More than 300,000 residents of Mosul district are still displaced with no homes to go back to, two years since the end of the military operation to retake the city from the Islamic State group. They make up about a fifth of Iraq’s entire displaced population of 1.6 million right now.
“For them, the suffering of the war that ended two years ago remains a daily battle for survival,” said Rishana Haniffa, the Iraq Country Director for the Norwegian Refugee Council. “It’s a disgrace that after two years, thousands of families and children still have to live in displacement camps and in abysmal conditions because their neighborhoods are still in ruins. Some have attempted to return several times but faced a dead end. In spite of the world’s attention two years ago, Mosul’s displaced population has all but been forgotten.”
About 138,000 houses were damaged or destroyed in the city during the conflict. In West Mosul alone, there are still more than 53,000 houses flattened and thousands more damaged. Many displaced families have run out of savings and are in debt, surviving on humanitarian aid. Only 4 per cent of them said they intended to return this year.
The loss of ID cards, birth certificates and other essential documentation also remains one of the main blockers for thousands of families wanting to return. Without official documents proving their legal identity, displaced Iraqis are deprived of their most basic rights as Iraqi citizens, unable to move freely and barred from property ownership and employment.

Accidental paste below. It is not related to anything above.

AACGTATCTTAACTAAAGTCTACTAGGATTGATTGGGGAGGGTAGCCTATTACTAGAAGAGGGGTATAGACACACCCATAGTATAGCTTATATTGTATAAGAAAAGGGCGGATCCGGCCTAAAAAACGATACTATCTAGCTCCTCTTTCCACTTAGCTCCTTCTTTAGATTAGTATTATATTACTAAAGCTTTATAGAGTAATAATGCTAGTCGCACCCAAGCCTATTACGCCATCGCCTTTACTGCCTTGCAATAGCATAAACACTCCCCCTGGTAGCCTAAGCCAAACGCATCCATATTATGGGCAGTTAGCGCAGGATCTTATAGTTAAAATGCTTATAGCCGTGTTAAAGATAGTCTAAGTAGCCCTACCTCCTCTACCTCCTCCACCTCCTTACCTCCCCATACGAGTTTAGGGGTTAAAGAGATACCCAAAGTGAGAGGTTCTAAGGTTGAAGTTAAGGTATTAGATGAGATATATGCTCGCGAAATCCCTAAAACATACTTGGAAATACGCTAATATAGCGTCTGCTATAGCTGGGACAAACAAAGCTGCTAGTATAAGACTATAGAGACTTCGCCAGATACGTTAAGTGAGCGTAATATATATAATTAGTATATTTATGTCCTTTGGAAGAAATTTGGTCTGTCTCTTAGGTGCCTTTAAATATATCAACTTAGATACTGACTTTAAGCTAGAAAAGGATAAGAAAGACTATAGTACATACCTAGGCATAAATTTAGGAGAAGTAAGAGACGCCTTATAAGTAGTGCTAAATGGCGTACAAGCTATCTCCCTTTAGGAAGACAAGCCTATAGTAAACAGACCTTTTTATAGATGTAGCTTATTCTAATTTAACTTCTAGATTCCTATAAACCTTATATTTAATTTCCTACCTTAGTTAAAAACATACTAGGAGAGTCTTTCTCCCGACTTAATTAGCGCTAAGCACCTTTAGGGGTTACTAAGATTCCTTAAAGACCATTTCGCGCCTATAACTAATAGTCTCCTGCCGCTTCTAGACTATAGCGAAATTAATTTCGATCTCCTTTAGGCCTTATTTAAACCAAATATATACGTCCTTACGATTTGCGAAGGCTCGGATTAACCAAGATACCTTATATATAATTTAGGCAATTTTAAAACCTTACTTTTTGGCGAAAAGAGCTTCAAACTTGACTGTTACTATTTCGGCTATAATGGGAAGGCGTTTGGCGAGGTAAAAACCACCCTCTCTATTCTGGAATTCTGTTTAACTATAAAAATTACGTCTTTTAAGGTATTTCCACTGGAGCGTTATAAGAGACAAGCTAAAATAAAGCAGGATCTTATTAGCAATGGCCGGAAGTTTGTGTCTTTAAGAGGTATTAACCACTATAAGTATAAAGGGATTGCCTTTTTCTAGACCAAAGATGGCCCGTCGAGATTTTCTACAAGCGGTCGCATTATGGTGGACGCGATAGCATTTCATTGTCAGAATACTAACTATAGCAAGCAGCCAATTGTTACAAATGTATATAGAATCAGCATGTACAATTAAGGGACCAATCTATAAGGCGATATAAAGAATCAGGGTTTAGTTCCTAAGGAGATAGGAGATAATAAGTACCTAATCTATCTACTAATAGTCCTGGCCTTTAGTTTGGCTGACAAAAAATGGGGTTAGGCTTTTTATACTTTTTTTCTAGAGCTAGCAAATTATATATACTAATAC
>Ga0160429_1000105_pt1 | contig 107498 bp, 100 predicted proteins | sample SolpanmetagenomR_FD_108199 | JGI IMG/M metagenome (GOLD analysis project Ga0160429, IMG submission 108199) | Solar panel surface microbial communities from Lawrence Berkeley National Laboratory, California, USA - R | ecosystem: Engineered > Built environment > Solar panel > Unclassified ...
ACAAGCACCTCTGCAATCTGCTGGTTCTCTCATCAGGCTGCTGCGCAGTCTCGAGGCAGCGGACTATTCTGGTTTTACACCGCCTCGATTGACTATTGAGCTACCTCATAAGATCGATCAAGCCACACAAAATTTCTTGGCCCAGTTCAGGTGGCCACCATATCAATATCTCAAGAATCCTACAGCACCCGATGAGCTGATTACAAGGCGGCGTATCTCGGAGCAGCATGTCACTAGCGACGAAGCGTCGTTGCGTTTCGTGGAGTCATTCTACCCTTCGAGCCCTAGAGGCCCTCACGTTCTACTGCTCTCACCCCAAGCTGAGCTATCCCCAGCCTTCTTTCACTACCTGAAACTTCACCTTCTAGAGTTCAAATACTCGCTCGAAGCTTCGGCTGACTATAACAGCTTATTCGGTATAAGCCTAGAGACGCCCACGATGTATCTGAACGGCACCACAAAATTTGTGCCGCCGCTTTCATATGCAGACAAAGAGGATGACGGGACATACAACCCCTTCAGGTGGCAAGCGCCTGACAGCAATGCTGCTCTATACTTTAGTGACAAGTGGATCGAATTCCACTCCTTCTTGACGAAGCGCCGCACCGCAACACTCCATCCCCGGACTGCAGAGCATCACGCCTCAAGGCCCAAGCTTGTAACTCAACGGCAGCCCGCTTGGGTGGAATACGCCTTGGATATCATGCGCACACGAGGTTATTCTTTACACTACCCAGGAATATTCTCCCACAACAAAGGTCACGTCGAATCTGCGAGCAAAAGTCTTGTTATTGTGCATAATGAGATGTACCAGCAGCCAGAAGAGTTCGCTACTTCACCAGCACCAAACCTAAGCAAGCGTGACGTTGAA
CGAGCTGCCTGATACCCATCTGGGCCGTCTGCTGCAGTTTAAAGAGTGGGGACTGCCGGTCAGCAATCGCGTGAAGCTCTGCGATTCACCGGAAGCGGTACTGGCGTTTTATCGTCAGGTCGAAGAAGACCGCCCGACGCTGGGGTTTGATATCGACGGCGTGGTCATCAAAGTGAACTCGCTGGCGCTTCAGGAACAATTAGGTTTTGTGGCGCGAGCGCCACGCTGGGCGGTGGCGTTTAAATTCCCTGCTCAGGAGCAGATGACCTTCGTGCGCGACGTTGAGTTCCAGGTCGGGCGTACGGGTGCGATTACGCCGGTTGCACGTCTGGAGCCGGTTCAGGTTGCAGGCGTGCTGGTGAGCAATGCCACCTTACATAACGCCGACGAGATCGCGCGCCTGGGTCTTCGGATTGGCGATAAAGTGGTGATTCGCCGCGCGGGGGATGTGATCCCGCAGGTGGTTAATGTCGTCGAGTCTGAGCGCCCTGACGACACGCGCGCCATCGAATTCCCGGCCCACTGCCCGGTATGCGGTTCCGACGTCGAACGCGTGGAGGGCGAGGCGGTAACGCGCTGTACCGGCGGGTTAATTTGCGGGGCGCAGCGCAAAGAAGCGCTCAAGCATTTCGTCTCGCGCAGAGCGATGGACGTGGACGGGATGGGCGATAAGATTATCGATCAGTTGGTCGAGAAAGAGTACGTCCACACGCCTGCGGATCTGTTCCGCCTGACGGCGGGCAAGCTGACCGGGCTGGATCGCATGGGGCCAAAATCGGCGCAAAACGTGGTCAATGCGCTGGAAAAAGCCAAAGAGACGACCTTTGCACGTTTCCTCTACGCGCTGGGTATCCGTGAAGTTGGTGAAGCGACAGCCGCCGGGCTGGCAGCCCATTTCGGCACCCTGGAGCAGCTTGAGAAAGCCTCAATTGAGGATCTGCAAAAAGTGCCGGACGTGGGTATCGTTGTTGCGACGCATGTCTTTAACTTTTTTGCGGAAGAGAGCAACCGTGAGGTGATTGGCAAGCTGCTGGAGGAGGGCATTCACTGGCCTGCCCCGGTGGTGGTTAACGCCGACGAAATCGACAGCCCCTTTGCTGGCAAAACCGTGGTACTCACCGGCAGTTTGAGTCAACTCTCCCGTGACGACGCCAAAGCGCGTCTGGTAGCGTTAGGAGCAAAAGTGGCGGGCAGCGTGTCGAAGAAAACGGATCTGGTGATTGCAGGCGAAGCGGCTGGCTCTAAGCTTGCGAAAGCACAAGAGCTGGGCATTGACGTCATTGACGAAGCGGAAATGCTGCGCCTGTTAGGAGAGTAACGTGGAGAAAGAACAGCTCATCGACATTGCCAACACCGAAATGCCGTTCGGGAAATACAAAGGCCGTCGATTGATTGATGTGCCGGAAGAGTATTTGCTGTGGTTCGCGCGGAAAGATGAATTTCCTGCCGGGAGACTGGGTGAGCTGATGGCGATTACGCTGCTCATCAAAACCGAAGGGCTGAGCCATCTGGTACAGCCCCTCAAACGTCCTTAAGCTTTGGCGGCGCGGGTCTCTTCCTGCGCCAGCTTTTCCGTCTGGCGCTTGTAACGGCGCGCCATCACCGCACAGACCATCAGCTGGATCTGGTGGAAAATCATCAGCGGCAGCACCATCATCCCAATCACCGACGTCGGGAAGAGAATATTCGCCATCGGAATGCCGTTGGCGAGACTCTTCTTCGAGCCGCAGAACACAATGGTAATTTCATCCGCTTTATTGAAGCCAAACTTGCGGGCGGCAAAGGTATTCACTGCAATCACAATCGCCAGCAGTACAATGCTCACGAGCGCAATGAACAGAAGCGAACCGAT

“We urge the Iraqi government and the international community to step up reconstruction work so that Iraqis can return to their homes,” Haniffa said. “But in the meantime, the authorities can immediately help these families make a giant leap forward by issuing them with their missing documentation that would allow them to plan their return in dignity.”
In the last two years, NRC has repaired and rebuilt houses for more than 5,200 people in Mosul. Through NRC’s legal assistance programme in the area, we supported more than 6,000 undocumented people to obtain or retrieve civil documents, but the absence of political will and the lack of resources allocated by the government make the process extremely long and cumbersome, blocking them from returning and piecing together their families and communities in the city.